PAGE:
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August 10, 2019 at 16:05 #24647
Bi-Lateral versus Uni-Lateral Breathing
I wrote something on this a few years ago which breaks down the things we consider in one’s breathing pattern…
And, a practice that promotes practicing bi-lateral and on one’s weak side
Being able to breathe on both sides opens up many more options for how to get the optimal amount of respiration (the average number of seconds between inhalations) on a length of the pool, for the level of exertion.August 13, 2019 at 08:14 #24743
re: extending arm. I was confusing there: let me clarify. I meant to refer to the catch/pull. After extending fully ( which drives the body forward), establishing purchase, the lead arm begins to move backwards toward the feet. In one of the photos, you draw a corrected path of my arm with the comment that I am scooping too much because my arm is straight. So, putting things together, that arm, once beginning to move back after the catch is made should be bent and not underneath the plane of the body. That’s correct, correct?August 17, 2019 at 16:55 #24873
I think you got it. Let me try another description to double check…
Depending on our viewpoint, we can view the catch hand as moving back, under the body, or we can view the body sliding forward, over and past the catch hand.
Let’s use the ‘ladder stretched out under the body’ image -, with that ladder set at a depth just 12 inches under the body, the catch hand would fix it’s grip on the intersection of a rail and rung and hold that point, while you slide your body forward, past that grip point. Your hand would not dip down deeper, nor outward, nor inward, because its position in space would be fixed. The body would rotate and the elbow would bend into an ‘arm wrestling’ shape to allow the the body to slide over that hand and straight forward. The well-timed rotation allows the catch hand to stay on that rail, while the spine travels straight up the ladder and the entry/extension hand to slide straight up the other rail. The ladder image allows us to set with precision the geometry and pathways of body parts.
If we then view the hand as sliding back, under the body, likewise, we would view that hand as staying fixed to the rail of that ladder, sliding straight back, not downward, not inward nor outward. The arm is fully extended just before setting the catch, but it sets the catch the elbow starts to bend and in order to push straight back at a constant depth, the elbow must bend to keep the forearm planer to the pushing direction and keep the constant depth. Imagine setting up to arm wrestle a friend at a table – consider the angle you’d like your elbow to be to tap into the best musculature of your shoulder – that’s the bend angle you want in your elbow when it passes under your shoulder. And that hand should come directly under the shoulder and head straight under the hip.September 27, 2019 at 14:07 #26148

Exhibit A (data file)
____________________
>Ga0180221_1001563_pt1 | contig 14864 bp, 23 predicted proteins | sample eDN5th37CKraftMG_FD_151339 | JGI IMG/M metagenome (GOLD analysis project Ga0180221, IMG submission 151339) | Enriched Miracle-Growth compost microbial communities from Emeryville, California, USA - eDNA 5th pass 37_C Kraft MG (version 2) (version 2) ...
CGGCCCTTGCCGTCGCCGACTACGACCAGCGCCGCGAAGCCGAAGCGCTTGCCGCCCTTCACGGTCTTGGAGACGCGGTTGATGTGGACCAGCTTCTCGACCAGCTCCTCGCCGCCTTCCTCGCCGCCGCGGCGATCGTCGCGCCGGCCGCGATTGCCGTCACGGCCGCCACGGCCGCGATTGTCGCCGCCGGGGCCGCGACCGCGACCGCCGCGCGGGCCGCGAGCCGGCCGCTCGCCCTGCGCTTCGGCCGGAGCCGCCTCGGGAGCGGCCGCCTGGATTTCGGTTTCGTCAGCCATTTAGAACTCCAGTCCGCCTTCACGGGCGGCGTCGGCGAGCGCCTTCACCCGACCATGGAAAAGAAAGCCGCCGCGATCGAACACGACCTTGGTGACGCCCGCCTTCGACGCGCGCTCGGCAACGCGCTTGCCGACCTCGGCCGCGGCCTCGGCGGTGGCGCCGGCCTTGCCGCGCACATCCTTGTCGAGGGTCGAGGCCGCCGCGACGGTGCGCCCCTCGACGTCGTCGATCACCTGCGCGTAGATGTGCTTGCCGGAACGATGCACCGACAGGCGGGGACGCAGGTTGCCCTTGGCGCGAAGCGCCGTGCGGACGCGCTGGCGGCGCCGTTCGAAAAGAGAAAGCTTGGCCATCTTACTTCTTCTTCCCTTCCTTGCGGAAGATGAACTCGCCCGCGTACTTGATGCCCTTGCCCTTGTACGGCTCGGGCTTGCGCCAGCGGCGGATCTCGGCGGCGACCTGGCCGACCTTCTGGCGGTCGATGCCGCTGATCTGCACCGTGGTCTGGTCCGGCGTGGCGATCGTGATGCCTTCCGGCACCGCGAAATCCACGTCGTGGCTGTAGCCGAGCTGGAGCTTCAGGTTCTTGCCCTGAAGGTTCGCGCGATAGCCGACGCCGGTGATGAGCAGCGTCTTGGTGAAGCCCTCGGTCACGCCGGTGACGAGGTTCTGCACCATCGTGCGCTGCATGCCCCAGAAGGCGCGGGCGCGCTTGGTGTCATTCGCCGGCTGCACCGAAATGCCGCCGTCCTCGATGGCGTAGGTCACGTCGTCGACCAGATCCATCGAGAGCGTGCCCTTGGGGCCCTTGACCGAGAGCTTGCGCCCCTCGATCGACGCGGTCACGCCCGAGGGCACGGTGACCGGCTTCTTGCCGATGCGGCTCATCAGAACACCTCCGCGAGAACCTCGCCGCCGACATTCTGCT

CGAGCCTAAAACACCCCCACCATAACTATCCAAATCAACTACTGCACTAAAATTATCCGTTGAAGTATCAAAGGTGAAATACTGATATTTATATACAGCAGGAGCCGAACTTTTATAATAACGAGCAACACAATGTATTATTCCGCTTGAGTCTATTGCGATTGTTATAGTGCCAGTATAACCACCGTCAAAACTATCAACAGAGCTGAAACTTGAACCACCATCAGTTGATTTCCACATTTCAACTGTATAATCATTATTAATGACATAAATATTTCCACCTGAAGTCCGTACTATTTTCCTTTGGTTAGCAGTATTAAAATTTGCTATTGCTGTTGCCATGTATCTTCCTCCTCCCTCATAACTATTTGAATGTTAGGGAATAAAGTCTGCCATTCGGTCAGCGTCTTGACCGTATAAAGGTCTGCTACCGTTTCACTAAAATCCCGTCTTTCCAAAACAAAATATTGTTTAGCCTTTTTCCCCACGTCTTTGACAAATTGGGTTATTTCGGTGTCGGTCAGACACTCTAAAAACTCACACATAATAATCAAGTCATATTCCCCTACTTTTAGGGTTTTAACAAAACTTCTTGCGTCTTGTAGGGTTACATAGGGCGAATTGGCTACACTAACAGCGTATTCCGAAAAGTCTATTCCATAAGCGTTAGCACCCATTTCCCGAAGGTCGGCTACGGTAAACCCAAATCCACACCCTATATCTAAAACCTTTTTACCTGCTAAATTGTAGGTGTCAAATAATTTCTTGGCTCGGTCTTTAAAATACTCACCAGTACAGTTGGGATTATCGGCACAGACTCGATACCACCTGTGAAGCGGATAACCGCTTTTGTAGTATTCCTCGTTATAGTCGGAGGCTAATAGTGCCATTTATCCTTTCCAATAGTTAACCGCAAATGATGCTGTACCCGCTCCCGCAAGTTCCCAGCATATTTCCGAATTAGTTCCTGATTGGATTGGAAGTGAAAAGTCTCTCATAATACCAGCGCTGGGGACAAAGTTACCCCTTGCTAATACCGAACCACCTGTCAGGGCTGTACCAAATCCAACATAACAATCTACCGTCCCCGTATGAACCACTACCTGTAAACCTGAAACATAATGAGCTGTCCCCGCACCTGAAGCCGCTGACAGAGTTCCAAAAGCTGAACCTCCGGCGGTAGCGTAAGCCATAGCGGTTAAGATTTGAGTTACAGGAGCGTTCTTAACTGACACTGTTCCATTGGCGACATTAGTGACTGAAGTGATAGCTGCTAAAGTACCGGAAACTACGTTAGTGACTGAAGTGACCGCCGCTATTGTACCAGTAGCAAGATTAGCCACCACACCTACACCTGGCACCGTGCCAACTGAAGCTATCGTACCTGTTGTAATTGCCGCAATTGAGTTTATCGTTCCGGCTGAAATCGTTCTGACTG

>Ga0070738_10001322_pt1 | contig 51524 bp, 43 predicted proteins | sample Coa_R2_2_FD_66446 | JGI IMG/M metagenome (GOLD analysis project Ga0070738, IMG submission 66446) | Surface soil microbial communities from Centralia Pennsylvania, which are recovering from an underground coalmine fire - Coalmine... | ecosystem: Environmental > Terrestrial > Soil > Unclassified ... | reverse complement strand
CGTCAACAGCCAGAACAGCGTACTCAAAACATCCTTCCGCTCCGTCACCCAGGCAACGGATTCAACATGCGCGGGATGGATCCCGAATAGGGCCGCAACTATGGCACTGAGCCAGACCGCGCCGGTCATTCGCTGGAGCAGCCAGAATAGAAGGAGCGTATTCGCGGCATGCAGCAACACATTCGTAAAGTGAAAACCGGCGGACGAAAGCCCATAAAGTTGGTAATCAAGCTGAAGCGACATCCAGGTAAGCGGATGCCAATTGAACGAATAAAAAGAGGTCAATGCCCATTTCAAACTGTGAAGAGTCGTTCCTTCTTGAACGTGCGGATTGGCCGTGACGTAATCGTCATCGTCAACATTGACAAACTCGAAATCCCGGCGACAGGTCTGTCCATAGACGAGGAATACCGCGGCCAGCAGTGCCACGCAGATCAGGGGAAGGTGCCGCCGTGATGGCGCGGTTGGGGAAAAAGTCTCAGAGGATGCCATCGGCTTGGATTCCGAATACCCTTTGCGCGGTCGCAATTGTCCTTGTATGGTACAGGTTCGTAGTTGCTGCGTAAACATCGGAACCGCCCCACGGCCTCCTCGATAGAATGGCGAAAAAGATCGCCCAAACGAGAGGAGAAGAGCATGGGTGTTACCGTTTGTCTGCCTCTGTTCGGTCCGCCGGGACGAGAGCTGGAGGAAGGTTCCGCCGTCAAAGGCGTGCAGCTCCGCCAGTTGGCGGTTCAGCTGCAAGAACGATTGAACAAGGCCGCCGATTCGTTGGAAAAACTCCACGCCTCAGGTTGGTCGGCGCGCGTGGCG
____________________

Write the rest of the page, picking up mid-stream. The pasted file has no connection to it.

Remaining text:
I’m not sure if you received my reply to your earlier email. I mentioned that I have another video to submit ( better in a couple of weeks as my schedule will be freer). The other point was that I sometimes have the feeling that on my right side I am pulling the arm through after the catch; perhaps this is because I’m really not focusing on my hips at all. Is there something I should do in particular about that?
TimOctober 2, 2019 at 00:17 #26278
I don’t recall that email, but I could have missed that point after reading it!
There are also details regarding the finish of the catch, of course!
The main force-generating part of the stroke is in the first half. As the forearm and hand pass the navel and pelvis, they should start to release that ball of water as it flows straight under the hip and leg. At this moment the elbow has reached its farthest rear position and immediately starts orbiting forward, so the elbow moving forward neutralizes the pressure of the hand against the ball. One would have to pause the elbow in order to keep pressure against the hand at this point, and then the pivot point would be at the elbow and the hand would start to arc upward which is pushing against water in a direction other that then direction of travel = wasted time and energy, with an illusion of being productive.
The connection of the hip to catch really has its effect in that first part of the stroke, from setting the catch to where the hand reaches the navel – at that point the torso has finished rotation and the hand just drifts under the pelvis and then is pulled quietly from the water by the elbow that is beginning the exit and swinging wide.
Am I touching on what you are talking about?October 22, 2019 at 22:29 #27065
I’d like to submit another video as follow up for the first. I can start getting back into the pool more regularly next week. Can you remind me of the procedure? I can send the file early next week.
TimOctober 23, 2019 at 08:38 #27076
You can upload to Wetransfer.com or Dropbox or Google Docs and send me a link to download.
I feel like the dentist – time for a check up!
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